- Translation on demand by a simple RNA-based thermosensor (2011)
- Structured RNA regions are important gene control elements in prokaryotes and eukaryotes. Here, we show that the mRNA of a cyanobacterial heat shock gene contains a built-in thermosensor critical for photosynthetic activity under stress conditions. The exceptionally short 5´-untranslated region is comprised of a single hairpin with an internal asymmetric loop. It inhibits translation of the Synechocystis hsp17 transcript at normal growth conditions, permits translation initiation under stress conditions and shuts down Hsp17 production in the recovery phase. Point mutations that stabilized or destabilized the RNA structure deregulated reporter gene expression in vivo and ribosome binding in vitro. Introduction of such point mutations into the Synechocystis genome produced severe phenotypic defects. Reversible formation of the open and closed structure was beneficial for viability, integrity of the photosystem and oxygen evolution. Continuous production of Hsp17 was detrimental when the stress declined indicating that shutting-off heat shock protein production is an important, previously unrecognized function of RNA thermometers. We discovered a simple biosensor that strictly adjusts the cellular level of a molecular chaperone to the physiological need.
- Modulation of the stability of the Salmonella fourU-type RNA thermometer (2011)
- RNA thermometers are translational control elements that regulate the expression of bacterial heat shock and virulence genes. They fold into complex secondary structures that block translation at low temperatures. A temperature increase releases the ribosome binding site and thus permits translation initiation. In fourU-type RNA thermometers, the AGGA sequence of the SD region is paired with four consecutive uridines. We investigated the melting points of the wild-type and mutant sequences. It was decreased by 5°C when a stabilizing GC basepair was exchanged by an AU pair or increased by 11°C when an internal AG mismatch was converted to a GC pair, respectively. Stabilized or destabilized RNA structures are directly correlated with decreased or increased in vivo gene expression, respectively. Mg2+ also affected the melting point of the fourU thermometer. Variations of the Mg2+ concentration in the physiological range between 1 and 2 mM translated into a 2.8°C shift of the melting point. Thus, Mg2+ binding to the hairpin RNA is regulatory relevant. Applying three different NMR techniques, two Mg2+ binding sites were found in the hairpin structure. One of these binding sites could be identified as outer sphere binding site that is located within the fourU motif. Binding of the two Mg2+ ions exhibits a positive cooperativity with a Hill coefficient of 1.47. Free energy values delta G for Mg2+ binding determined by NMR are in agreement with data determined from CD measurements. Physiological Mg2+ concentrations reduce enthalpy and entropy values of uncorrelated base pair opening processes for almost all nucleobases.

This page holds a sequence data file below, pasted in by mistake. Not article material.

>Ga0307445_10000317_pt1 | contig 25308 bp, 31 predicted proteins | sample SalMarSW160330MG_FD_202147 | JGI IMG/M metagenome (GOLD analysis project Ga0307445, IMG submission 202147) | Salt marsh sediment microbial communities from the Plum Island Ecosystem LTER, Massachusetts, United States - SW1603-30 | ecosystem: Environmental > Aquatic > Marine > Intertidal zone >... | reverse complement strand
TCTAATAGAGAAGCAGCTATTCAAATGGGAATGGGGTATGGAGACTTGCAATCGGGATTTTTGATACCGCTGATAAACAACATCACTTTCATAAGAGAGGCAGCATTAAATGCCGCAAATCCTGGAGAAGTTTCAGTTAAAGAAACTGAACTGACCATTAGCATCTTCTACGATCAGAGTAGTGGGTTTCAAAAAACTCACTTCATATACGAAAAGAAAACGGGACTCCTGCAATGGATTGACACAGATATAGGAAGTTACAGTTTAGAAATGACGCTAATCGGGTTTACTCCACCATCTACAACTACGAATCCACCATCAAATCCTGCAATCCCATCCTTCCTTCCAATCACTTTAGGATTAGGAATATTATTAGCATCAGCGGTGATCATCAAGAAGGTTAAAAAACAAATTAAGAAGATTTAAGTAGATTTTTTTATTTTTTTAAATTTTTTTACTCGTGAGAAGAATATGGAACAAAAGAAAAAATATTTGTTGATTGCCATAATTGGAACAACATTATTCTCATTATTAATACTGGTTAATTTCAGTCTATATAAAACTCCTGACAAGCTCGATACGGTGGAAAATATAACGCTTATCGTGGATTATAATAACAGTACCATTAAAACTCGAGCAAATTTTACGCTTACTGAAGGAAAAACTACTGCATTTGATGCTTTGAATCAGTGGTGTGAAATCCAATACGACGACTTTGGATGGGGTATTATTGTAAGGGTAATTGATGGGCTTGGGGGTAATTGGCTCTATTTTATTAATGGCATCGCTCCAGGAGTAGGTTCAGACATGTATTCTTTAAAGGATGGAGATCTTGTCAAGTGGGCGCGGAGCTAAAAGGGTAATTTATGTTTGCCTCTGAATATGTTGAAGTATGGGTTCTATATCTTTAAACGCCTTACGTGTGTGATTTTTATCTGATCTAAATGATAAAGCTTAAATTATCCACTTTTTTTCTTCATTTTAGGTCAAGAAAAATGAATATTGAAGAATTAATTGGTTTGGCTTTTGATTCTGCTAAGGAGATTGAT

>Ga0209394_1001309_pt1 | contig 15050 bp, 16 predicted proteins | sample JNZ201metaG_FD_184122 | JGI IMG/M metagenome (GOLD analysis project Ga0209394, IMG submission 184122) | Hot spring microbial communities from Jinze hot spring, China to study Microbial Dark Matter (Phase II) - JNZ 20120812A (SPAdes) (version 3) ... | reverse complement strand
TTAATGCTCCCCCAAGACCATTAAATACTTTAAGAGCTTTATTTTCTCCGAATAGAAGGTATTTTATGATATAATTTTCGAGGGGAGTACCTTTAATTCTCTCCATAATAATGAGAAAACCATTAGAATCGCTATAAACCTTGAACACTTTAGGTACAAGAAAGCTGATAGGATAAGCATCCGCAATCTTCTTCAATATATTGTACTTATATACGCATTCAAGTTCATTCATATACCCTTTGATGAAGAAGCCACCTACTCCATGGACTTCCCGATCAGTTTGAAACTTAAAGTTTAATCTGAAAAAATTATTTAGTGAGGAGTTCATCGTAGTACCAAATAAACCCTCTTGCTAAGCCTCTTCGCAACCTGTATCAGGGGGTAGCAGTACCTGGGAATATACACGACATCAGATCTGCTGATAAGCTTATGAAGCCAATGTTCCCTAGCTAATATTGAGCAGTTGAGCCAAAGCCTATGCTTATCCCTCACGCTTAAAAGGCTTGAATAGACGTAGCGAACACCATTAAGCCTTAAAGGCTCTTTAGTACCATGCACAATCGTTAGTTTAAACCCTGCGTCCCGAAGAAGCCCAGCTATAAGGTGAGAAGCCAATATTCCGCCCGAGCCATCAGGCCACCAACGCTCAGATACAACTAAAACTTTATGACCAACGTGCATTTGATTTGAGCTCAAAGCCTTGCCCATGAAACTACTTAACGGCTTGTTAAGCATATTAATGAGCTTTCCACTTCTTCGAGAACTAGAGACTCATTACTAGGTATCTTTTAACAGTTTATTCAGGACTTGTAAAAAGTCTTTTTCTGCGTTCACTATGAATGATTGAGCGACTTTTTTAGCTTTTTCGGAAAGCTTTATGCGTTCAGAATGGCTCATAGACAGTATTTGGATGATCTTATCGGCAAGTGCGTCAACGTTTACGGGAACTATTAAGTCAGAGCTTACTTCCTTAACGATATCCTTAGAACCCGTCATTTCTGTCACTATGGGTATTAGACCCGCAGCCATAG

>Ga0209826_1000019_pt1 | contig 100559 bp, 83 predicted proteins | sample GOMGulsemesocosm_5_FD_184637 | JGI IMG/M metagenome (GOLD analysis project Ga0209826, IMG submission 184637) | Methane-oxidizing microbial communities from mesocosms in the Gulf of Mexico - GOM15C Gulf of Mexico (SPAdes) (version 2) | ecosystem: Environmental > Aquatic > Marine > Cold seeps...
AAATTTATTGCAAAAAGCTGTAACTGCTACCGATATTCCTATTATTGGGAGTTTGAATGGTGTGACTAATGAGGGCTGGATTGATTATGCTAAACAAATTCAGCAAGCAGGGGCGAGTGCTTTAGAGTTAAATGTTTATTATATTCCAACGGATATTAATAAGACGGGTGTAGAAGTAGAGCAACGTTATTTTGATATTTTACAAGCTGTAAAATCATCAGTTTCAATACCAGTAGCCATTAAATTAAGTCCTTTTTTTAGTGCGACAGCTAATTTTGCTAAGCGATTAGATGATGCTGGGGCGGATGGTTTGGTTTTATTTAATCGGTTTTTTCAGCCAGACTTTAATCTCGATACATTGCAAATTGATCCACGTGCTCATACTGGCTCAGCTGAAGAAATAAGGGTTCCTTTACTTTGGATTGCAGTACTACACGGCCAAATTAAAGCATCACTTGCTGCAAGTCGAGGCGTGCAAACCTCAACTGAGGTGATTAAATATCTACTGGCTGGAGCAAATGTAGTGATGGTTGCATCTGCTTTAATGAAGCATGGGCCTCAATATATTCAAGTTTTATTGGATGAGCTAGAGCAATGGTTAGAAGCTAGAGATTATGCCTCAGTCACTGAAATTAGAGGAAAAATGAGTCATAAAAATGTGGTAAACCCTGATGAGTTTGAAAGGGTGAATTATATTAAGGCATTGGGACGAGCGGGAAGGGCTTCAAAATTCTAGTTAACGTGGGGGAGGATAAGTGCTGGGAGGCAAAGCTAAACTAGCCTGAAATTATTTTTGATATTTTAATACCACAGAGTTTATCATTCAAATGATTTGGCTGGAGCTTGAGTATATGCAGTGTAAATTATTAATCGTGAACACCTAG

- Direct observation of the temperature-induced melting process of the Salmonella fourU RNA thermometer at base-pair resolution (2010)
- In prokaryotes, RNA thermometers regulate a number of heat shock and virulence genes. These temperature sensitive RNA elements are usually located in the 5'-untranslated regions of the regulated genes. They repress translation initiation by base pairing to the Shine–Dalgarno sequence at low temperatures. We investigated the thermodynamic stability of the temperature labile hairpin 2 of the Salmonella fourU RNA thermometer over a broad temperature range and determined free energy, enthalpy and entropy values for the base-pair opening of individual nucleobases by measuring the temperature dependence of the imino proton exchange rates via NMR spectroscopy. Exchange rates were analyzed for the wild-type (wt) RNA and the A8C mutant. The wt RNA was found to be stabilized by the extraordinarily stable G14–C25 base pair. The mismatch base pair in the wt RNA thermometer (A8–G31) is responsible for the smaller cooperativity of the unfolding transition in the wt RNA. Enthalpy and entropy values for the base-pair opening events exhibit linear correlation for both RNAs. The slopes of these correlations coincide with the melting points of the RNAs determined by CD spectroscopy. RNA unfolding occurs at a temperature where all nucleobases have equal thermodynamic stabilities. Our results are in agreement with a consecutive zipper-type unfolding mechanism in which the stacking interaction is responsible for the observed cooperativity. Furthermore, remote effects of the A8C mutation affecting the stability of nucleobase G14 could be identified. According to our analysis we deduce that this effect is most probably transduced via the hydration shell of the RNA.